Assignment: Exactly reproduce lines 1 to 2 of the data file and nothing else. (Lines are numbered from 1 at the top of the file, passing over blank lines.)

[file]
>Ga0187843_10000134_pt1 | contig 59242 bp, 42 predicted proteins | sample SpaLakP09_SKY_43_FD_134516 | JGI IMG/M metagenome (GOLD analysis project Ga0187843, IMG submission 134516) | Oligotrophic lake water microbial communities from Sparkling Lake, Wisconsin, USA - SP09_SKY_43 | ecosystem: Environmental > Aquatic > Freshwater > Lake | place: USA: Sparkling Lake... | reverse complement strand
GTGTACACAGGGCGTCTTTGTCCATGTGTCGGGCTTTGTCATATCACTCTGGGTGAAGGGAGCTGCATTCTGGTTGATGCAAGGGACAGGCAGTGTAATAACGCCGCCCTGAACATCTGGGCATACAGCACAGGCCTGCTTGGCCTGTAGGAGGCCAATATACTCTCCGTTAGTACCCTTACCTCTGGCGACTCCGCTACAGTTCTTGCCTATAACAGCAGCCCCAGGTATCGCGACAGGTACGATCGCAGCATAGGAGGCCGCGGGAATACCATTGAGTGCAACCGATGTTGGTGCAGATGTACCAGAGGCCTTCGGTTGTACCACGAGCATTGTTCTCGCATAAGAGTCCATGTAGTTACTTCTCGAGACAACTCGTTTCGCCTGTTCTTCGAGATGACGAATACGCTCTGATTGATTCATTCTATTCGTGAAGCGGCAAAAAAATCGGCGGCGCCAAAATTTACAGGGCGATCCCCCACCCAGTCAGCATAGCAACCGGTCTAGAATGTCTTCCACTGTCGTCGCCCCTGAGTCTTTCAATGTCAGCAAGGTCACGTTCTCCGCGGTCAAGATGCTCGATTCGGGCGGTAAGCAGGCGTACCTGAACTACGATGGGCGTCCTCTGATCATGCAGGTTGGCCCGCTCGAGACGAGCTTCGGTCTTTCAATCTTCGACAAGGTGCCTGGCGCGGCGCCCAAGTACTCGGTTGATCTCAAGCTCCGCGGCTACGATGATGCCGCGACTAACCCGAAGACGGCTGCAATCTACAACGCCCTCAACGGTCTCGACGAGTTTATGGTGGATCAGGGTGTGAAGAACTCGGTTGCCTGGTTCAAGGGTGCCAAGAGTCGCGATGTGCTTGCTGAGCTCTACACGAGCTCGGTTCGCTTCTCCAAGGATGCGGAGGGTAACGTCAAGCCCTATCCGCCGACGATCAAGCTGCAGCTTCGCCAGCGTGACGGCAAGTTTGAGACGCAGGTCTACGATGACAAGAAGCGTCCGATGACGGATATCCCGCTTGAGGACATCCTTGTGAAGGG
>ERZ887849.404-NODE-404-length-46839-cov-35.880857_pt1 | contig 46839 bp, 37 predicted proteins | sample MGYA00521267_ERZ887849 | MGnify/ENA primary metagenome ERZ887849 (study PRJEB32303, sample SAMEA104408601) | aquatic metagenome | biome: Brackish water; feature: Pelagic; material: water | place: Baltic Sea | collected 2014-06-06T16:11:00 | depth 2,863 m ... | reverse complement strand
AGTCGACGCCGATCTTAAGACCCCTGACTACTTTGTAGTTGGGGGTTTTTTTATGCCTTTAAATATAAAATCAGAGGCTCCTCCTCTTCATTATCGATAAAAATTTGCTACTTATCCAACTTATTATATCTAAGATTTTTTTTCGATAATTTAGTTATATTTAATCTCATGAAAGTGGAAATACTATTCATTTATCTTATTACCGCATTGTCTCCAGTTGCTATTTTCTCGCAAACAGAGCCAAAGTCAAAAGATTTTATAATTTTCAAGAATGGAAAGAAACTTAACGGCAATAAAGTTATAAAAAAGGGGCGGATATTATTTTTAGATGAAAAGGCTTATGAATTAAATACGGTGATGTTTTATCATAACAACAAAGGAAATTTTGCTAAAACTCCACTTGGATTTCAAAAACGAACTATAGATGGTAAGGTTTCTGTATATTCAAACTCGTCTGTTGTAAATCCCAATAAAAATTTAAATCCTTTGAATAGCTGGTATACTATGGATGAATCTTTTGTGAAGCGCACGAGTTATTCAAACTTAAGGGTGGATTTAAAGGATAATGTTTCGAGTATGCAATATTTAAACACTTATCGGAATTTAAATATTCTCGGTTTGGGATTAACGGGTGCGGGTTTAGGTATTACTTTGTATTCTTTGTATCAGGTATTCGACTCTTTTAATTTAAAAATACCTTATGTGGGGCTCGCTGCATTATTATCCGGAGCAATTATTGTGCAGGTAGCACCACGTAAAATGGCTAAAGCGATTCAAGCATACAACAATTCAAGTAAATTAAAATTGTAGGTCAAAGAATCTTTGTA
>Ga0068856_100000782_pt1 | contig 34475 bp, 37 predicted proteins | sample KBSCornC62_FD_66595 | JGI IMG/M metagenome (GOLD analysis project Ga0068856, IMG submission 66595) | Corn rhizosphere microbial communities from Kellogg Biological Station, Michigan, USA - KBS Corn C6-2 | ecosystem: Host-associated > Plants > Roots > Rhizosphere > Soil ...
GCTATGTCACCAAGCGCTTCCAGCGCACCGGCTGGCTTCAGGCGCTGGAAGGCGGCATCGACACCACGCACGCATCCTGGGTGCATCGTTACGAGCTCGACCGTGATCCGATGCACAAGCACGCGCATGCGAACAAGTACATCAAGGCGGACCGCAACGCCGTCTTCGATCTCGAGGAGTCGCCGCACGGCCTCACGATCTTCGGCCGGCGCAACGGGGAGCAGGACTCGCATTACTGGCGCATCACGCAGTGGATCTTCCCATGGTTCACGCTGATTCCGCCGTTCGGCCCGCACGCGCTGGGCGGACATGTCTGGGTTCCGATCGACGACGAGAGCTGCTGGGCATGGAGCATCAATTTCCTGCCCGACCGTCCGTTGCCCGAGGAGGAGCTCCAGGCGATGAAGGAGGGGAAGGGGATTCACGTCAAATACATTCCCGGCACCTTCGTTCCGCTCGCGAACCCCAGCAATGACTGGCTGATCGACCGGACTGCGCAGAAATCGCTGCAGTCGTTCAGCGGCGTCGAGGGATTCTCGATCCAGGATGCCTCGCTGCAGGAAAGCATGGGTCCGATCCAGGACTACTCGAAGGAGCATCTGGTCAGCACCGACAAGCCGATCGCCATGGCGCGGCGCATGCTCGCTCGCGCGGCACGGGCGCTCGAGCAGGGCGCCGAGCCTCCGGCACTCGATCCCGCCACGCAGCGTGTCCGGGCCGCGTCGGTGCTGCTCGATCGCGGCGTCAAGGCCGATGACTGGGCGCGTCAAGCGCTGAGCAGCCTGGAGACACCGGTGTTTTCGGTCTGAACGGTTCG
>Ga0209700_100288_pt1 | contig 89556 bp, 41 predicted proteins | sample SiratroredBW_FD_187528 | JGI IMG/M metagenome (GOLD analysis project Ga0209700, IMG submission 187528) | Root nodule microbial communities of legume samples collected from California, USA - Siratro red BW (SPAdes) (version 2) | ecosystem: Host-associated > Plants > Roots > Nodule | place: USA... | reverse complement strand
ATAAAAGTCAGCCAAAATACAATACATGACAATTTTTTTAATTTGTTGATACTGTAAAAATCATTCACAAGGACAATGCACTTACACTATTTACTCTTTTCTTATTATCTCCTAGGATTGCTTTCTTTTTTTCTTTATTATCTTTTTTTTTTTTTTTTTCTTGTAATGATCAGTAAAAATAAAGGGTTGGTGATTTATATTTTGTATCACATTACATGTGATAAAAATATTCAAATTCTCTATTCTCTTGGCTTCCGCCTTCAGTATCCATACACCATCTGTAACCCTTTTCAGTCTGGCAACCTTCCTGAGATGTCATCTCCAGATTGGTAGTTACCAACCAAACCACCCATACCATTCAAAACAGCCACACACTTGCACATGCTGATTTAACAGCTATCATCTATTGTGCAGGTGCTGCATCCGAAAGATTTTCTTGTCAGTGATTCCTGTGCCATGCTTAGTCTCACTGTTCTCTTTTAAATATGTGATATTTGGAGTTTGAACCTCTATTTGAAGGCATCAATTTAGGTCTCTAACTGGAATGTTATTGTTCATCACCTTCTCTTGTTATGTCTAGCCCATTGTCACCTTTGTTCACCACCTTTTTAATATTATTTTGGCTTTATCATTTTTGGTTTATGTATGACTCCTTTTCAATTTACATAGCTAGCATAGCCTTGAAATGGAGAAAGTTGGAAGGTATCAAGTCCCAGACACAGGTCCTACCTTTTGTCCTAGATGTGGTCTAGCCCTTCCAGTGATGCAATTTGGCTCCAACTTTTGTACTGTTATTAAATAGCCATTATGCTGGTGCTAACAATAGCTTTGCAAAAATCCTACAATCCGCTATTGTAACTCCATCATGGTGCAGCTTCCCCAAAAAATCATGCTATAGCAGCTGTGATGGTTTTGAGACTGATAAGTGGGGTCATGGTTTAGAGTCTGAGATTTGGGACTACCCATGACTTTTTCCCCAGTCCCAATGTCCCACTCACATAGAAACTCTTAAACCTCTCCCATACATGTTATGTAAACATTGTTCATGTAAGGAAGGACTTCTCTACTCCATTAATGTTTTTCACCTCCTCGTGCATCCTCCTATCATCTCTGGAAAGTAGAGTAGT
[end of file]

>Ga0187843_10000134_pt1 | contig 59242 bp, 42 predicted proteins | sample SpaLakP09_SKY_43_FD_134516 | JGI IMG/M metagenome (GOLD analysis project Ga0187843, IMG submission 134516) | Oligotrophic lake water microbial communities from Sparkling Lake, Wisconsin, USA - SP09_SKY_43 | ecosystem: Environmental > Aquatic > Freshwater > Lake | place: USA: Sparkling Lake... | reverse complement strand
GTGTACACAGGGCGTCTTTGTCCATGTGTCGGGCTTTGTCATATCACTCTGGGTGAAGGGAGCTGCATTCTGGTTGATGCAAGGGACAGGCAGTGTAATAACGCCGCCCTGAACATCTGGGCATACAGCACAGGCCTGCTTGGCCTGTAGGAGGCCAATATACTCTCCGTTAGTACCCTTACCTCTGGCGACTCCGCTACAGTTCTTGCCTATAACAGCAGCCCCAGGTATCGCGACAGGTACGATCGCAGCATAGGAGGCCGCGGGAATACCATTGAGTGCAACCGATGTTGGTGCAGATGTACCAGAGGCCTTCGGTTGTACCACGAGCATTGTTCTCGCATAAGAGTCCATGTAGTTACTTCTCGAGACAACTCGTTTCGCCTGTTCTTCGAGATGACGAATACGCTCTGATTGATTCATTCTATTCGTGAAGCGGCAAAAAAATCGGCGGCGCCAAAATTTACAGGGCGATCCCCCACCCAGTCAGCATAGCAACCGGTCTAGAATGTCTTCCACTGTCGTCGCCCCTGAGTCTTTCAATGTCAGCAAGGTCACGTTCTCCGCGGTCAAGATGCTCGATTCGGGCGGTAAGCAGGCGTACCTGAACTACGATGGGCGTCCTCTGATCATGCAGGTTGGCCCGCTCGAGACGAGCTTCGGTCTTTCAATCTTCGACAAGGTGCCTGGCGCGGCGCCCAAGTACTCGGTTGATCTCAAGCTCCGCGGCTACGATGATGCCGCGACTAACCCGAAGACGGCTGCAATCTACAACGCCCTCAACGGTCTCGACGAGTTTATGGTGGATCAGGGTGTGAAGAACTCGGTTGCCTGGTTCAAGGGTGCCAAGAGTCGCGATGTGCTTGCTGAGCTCTACACGAGCTCGGTTCGCTTCTCCAAGGATGCGGAGGGTAACGTCAAGCCCTATCCGCCGACGATCAAGCTGCAGCTTCGCCAGCGTGACGGCAAGTTTGAGACGCAGGTCTACGATGACAAGAAGCGTCCGATGACGGATATCCCGCTTGAGGACATCCTTGTGAAGGG